I would recommend a two-step aider for one sticking, as it gives you a little more climbing distance over a one-step aider. Anything over two steps is a waste for one stick saddle hunting because you won’t be able to use the third or fourth step other than your first move up the tree.

The One Sticking Technique

Now that you know what equipment you’ll need to one-stick, you’re probably wondering how it all works together to get you up to hunting height and back down.

The best way to get a full grasp of the process is by watching someone do it, so I’ve included a YouTube video below from Clint Campbell of the Truth from the Stand podcast that will walk you through the process step-by-step.

But if you prefer to read about the process over watching it, I’ll do my best to explain. Here are the five steps needed to climb a tree using the one stick saddle hunting method:

  1. Attach your climbing stick to the tree at a height where you can easily lift your foot up to the first step. 
  2. Before you take that first step off the ground, make sure you are secured to the tree with a lineman’s rope. 
  3. Climb to the top of your climbing stick, secure yourself to the tree by attaching the bridge rope on your saddle to the long rappel rope, and step off the side of the stick and allow yourself to hang in your saddle just off the side of the tree. 
  4. Reach down and grab your climbing stick, remove it from the tree, bring it up as high as you can, and secure it back to the tree. 
  5. You can then climb back onto the stick and to the top, repeating the process until you reach hunting height.

Rappelling Down

The thought of rappelling down the tree from hunting height is what worries most would-be one stick saddle hunters. It seems a little extreme, but it’s really a simple process, and much easier than having to climb down while removing a platform and multiple sticks.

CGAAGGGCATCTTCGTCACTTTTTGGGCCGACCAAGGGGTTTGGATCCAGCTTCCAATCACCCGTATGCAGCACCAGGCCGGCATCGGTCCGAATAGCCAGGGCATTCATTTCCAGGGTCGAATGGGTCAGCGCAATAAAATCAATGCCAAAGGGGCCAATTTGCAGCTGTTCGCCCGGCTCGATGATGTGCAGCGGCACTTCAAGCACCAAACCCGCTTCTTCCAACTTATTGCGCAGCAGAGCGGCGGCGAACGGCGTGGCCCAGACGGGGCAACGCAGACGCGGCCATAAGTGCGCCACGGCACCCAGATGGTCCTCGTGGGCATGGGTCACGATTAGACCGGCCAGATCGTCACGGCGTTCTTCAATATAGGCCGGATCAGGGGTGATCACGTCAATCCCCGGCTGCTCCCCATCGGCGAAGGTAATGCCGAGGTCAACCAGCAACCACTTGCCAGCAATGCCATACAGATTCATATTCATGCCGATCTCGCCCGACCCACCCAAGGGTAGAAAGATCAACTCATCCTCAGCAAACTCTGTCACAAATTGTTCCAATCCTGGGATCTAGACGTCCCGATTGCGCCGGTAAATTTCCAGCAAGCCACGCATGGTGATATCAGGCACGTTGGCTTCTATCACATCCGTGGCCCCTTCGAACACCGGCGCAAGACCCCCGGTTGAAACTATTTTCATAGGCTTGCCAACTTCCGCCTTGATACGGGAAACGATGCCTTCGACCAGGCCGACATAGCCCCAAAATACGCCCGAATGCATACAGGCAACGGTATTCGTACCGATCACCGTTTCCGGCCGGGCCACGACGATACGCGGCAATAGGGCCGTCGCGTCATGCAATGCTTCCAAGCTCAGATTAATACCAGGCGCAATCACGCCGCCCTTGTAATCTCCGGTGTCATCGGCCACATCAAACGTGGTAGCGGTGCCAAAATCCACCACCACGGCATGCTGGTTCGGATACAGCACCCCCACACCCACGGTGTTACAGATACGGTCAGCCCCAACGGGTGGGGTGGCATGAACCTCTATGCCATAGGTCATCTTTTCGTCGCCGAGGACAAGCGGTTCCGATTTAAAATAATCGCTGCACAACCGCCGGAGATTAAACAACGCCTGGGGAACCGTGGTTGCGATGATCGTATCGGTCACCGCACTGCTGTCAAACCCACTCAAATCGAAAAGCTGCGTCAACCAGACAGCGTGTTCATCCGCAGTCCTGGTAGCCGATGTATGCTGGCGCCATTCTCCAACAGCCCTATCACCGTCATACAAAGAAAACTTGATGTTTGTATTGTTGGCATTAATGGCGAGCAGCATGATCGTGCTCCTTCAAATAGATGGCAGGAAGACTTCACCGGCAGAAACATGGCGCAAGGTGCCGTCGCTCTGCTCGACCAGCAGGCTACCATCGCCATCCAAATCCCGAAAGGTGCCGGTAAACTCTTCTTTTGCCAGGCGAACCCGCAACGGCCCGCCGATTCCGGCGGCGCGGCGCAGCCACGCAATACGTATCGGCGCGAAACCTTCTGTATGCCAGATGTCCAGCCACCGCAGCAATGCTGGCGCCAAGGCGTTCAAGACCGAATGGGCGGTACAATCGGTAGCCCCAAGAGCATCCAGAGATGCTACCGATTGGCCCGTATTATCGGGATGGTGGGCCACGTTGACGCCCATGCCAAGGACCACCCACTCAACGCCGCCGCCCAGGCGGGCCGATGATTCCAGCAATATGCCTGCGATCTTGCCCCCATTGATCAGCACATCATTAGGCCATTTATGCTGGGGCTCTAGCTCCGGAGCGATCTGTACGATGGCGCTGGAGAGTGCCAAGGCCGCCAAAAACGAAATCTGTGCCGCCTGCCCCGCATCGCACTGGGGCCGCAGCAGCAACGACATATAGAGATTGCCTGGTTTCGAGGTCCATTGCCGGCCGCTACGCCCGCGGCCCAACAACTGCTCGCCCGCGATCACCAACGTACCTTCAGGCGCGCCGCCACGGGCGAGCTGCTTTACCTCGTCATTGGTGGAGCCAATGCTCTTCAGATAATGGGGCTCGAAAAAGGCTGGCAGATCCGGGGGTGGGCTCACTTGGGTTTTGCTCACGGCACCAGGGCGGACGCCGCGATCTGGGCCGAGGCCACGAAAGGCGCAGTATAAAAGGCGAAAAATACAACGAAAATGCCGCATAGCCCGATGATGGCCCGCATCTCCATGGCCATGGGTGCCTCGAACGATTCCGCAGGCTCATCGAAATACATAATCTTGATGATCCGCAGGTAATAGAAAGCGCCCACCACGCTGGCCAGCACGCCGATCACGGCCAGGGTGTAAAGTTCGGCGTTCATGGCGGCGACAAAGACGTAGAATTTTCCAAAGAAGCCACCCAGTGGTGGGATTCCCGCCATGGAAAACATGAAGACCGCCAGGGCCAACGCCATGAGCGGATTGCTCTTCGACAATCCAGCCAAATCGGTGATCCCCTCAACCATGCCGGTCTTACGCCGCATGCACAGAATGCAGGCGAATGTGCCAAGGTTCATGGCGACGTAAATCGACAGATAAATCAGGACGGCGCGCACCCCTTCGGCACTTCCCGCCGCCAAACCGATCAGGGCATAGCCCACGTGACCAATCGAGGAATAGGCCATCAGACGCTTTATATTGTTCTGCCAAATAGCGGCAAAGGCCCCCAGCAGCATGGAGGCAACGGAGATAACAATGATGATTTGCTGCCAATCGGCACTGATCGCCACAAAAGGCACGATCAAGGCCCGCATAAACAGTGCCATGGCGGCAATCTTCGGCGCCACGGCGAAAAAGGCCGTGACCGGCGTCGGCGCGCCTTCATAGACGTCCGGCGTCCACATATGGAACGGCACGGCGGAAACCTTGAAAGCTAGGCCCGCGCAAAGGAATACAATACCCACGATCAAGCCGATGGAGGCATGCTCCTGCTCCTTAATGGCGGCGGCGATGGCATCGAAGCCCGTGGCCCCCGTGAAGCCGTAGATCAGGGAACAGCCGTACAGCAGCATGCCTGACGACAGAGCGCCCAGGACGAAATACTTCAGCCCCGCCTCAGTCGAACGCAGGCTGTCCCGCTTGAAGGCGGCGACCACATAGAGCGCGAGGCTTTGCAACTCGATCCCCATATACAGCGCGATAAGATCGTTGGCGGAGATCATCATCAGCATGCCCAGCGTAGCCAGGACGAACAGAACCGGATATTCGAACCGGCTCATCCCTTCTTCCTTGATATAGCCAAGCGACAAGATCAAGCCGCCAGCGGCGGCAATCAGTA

Here are the specific steps to getting back to the ground when you one stick.

  1. Lower your bow or firearm to the ground with your pull rope, then attach the end in your hand to the loop or carabiner on the end of your rappel rope. 
  2. Hold onto your rappel rope with your non-dominant hand and use your dominant hand to control the speed of your descent using the rappelling device. Keep your feet apart and your body upright.
  3. Continue descending: Keep your weight evenly distributed between your feet and control your descent speed with the rappelling device until you reach the bottom. 
  4. Once you reach the ground, you can unhook your saddle from the rappel rope, and use the pull rope to pull the loop or carabiner on the end of the rappel rope away from the tree. As you do, the rope should open up from around the tree and drop to the ground. 

That’s it. Again, if you haven’t actually seen someone one stick, either in person or on a YouTube video, then my description is probably hard to envision. That’s why I’ve included the video above to help you fully understand the process.

Pros/Cons of One Sticking

Is the effort to learn and master a completely foreign saddle hunting technique worth the hassle? Only you can answer that for yourself, but let’s take a quick look at the pros and cons of one sticking to help you decide.


  • Less equipment to haul
  • Significant weight savings
  • It’s just cool!


  • Steeper learning curve
  • Longer ropes to manage
  • Requires some specialty gear

Final Thoughts

One stick saddle hunting is not for everyone. But if you’re a serious saddle hunter who likes to stay as light and mobile as possible, then it may be the perfect technique for you. 

If it has piqued your interest, I would encourage you to find someone local who one sticks so they can demonstrate and possibly walk you through the process. You may be surprised at how quickly you adapt and identify as a one stick saddle hunter!

One Comment

  1. Aiders: the only caveat to what you say is that I’ve used the one stick with three step aider as the only move in thicker areas. I’m sure it can be done with the two step, but just my two cents.

Leave a Reply

Your email address will not be published. Required fields are marked *